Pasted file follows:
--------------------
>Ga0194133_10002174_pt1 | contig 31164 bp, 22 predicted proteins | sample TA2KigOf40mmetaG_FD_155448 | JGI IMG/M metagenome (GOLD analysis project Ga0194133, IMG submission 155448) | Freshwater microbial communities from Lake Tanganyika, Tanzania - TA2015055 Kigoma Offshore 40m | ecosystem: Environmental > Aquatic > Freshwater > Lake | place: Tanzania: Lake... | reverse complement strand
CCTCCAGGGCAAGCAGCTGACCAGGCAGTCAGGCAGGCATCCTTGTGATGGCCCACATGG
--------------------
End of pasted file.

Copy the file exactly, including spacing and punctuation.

>Ga0194133_10002174_pt1 | contig 31164 bp, 22 predicted proteins | sample TA2KigOf40mmetaG_FD_155448 | JGI IMG/M metagenome (GOLD analysis project Ga0194133, IMG submission 155448) | Freshwater microbial communities from Lake Tanganyika, Tanzania - TA2015055 Kigoma Offshore 40m | ecosystem: Environmental > Aquatic > Freshwater > Lake | place: Tanzania: Lake... | reverse complement strand
CCTCCAGGGCAAGCAGCTGACCAGGCAGTCAGGCAGGCATCCTTGTGATGGCCCACATGG